Start now so that he will never know any other . Make up a story about how thay wanted a child but did not have any and how they were so lucky to be able to get this lovely child. I fostered for years and my daughter even when under two understood about birth mummies and chosed mummies.
Adopted children always remember how they loved to hear how they were the chosen one. Leave it too long and someone else will tell them and it is devastating .Even if you are the one telling them it is traumatic , children hate secrets kept from them.

ninathenana Sun 03-Jan-16 16:39:53

nightowl explained like that it makes perfect sense.
I knew it was the right thing to tell the child they were "chosen" but I see now the reasoning behind the SS request, and I eat my words smile

Iam64 Sun 03-Jan-16 16:45:22

Congratulations Hattiehelga on your fourth grandchild. I have professional and personal experience of adoption and the comments above are right, it's better for children to grow up always knowing they were adopted than to be given this big news at some future date. Your grandson should have a Life Story book, that arrived with him. Most foster carers are good at helping put this together, with many photographs and information about milestones. It's sad to read the sw was less than helpful but there are a number of books and organisations on line that give useful support to adoptive parents. It's so good to read that he is happy and settled, he's clearly loved.

nightowl Sun 03-Jan-16 16:45:46

nina smile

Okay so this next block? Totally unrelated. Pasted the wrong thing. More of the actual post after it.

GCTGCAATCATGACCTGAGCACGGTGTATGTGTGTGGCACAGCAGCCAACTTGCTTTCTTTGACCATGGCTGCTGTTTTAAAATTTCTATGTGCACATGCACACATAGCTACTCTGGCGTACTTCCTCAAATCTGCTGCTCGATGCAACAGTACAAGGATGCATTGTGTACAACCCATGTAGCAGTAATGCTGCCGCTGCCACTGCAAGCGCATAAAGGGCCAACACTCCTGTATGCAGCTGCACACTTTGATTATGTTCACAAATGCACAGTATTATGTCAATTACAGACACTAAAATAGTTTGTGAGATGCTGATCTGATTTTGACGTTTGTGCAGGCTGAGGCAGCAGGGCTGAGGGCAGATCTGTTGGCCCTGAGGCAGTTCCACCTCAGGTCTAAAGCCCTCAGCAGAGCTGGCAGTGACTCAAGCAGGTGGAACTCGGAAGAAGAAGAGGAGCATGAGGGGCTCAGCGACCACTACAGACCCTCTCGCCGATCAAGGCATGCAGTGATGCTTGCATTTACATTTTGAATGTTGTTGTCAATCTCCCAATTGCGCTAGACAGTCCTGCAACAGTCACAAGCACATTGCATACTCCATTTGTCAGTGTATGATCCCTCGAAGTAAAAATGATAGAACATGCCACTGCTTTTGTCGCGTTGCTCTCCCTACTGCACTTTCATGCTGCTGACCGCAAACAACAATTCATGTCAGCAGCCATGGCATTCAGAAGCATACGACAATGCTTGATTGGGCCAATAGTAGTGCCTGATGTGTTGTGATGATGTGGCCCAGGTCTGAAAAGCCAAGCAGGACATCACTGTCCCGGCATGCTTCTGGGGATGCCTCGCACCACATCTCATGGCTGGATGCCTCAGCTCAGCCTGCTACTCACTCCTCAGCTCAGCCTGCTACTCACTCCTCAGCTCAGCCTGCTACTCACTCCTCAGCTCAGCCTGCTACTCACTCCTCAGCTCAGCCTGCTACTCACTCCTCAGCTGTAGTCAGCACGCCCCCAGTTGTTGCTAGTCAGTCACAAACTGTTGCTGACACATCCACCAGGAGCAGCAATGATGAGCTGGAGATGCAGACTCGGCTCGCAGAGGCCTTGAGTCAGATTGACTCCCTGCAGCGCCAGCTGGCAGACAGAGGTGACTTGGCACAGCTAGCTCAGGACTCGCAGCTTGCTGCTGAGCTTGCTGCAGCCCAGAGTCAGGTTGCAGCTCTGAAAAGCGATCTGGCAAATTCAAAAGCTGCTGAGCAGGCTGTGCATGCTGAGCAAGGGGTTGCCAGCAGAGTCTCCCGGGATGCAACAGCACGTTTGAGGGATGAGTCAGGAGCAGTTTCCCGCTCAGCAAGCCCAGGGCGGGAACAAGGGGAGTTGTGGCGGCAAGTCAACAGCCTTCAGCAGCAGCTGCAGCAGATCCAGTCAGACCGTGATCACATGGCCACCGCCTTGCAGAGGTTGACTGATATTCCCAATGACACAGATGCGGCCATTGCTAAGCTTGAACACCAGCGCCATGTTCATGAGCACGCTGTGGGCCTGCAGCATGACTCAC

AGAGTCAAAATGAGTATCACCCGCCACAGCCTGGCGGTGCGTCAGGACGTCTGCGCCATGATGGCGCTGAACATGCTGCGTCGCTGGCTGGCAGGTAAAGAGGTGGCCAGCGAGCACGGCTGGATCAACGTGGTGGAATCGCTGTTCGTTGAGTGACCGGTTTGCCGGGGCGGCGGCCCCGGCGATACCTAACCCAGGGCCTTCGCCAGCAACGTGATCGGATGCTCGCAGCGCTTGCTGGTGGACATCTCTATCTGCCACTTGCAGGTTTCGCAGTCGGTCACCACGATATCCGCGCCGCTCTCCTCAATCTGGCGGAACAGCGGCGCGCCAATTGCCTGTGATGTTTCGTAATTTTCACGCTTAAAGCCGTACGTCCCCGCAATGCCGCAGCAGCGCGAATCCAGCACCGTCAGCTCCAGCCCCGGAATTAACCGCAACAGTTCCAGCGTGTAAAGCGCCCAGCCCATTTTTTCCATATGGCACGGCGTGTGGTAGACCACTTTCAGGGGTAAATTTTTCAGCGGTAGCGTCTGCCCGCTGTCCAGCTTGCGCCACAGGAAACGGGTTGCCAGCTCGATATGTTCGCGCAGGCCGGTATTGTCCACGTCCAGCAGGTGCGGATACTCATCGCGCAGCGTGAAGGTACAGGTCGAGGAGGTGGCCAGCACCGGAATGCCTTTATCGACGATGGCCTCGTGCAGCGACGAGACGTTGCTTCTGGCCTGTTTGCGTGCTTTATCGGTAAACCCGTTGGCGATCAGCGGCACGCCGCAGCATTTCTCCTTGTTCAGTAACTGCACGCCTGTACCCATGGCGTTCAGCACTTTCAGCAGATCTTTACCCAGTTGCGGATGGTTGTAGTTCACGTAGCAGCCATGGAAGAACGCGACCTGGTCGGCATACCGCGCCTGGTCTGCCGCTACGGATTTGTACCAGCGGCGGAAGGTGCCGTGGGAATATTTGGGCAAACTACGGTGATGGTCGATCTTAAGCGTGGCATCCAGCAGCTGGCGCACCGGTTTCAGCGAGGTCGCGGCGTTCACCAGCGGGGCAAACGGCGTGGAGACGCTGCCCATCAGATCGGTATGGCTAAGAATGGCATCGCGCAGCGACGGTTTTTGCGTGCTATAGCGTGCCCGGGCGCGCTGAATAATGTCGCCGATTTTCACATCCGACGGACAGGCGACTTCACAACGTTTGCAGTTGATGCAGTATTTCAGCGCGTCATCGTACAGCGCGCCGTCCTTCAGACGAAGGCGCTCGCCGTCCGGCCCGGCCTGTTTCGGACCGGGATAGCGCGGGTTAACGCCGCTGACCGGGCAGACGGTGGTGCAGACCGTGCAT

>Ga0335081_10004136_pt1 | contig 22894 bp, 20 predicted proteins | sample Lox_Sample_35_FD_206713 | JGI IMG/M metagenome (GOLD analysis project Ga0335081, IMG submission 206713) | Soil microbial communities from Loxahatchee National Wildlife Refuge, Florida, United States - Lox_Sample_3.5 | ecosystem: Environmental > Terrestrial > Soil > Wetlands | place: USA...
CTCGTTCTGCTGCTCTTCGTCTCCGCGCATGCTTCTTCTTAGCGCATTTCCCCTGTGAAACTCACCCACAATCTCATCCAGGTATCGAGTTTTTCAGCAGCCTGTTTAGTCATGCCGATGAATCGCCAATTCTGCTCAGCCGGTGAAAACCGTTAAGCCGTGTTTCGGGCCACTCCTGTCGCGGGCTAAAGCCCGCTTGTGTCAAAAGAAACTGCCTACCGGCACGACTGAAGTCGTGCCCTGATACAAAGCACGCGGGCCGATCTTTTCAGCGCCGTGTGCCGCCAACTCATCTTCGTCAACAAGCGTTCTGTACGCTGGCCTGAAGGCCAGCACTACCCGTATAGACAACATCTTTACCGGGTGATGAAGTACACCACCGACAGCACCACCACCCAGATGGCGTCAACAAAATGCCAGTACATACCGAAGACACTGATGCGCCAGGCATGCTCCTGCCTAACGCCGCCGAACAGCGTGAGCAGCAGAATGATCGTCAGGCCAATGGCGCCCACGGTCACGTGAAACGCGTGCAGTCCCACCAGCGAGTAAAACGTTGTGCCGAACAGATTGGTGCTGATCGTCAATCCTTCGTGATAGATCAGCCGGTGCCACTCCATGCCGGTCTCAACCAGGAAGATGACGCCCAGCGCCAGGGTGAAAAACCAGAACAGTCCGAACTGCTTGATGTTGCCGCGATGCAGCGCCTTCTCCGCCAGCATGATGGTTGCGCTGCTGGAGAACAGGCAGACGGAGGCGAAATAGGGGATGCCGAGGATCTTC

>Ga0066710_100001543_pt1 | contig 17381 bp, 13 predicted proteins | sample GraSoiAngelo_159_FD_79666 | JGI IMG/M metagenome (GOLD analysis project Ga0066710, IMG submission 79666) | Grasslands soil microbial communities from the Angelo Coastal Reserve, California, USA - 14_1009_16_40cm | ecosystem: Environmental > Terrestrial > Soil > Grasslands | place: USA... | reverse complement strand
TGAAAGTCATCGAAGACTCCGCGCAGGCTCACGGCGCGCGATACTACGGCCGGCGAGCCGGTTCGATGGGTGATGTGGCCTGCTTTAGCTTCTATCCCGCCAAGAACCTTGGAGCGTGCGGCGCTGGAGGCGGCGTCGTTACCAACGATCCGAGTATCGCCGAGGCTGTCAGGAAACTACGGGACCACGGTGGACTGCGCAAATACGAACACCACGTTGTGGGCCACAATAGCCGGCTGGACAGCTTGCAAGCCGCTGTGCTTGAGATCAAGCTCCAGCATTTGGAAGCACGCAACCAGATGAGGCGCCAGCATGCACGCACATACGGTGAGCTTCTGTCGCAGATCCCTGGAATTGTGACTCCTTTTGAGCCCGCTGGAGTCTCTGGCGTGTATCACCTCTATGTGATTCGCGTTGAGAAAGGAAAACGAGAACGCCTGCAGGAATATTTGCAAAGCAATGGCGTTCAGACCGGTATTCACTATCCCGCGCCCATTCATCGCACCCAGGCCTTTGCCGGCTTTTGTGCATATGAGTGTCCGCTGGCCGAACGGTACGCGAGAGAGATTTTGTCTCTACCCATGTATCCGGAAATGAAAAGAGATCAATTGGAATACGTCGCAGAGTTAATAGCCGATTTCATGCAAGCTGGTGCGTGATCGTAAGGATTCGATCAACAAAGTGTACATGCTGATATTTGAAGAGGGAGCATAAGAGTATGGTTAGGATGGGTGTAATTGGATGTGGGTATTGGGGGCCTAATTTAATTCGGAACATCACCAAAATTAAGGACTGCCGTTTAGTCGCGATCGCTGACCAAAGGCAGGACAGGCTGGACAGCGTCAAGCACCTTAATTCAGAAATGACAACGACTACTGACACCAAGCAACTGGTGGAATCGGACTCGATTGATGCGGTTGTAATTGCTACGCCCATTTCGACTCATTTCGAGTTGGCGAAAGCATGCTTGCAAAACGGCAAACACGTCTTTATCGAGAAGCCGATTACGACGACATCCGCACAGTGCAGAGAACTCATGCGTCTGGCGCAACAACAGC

mcem Sun 03-Jan-16 16:51:03

My daughters were both adopted at 6 weeks of age. Ask them now (39 and 37) what they remember about being told of their adoptions and they'll say 'nothing at all.'
I did exactly what you're worrying about helga and it worked beautifully.
Please do NOT think in terms of sitting him down at what you see as an appropriate time and telling him. Do NOT see it as breaking the news gently.
Let him grow up knowing, accepting it and seeing it as 'no big deal'.
A favourite bedtime story from younger than 2 was the ' Once upon a time there was a happy young couple who had everything in the world that they wanted apart from one very important thing.............
Embroider the story in an amusing and light-hearted way including the garden, the dog, the potential grandparents and cousins etc, etc!
The lady who wanted the baby couldn't grow a baby in her own tummy............
Someone told them about a girl who was having a baby but was sad because she didn't have a home or a family for it. She wanted the best for this special baby so...........

Story ends with 'and the lady and the man were Mummy and Daddy and the very precious baby was YOU!!!!! ' Cue applause!

Some will throw up hands in horror - politically incorrect and naive!!

But it was nearly 40 years ago and it worked.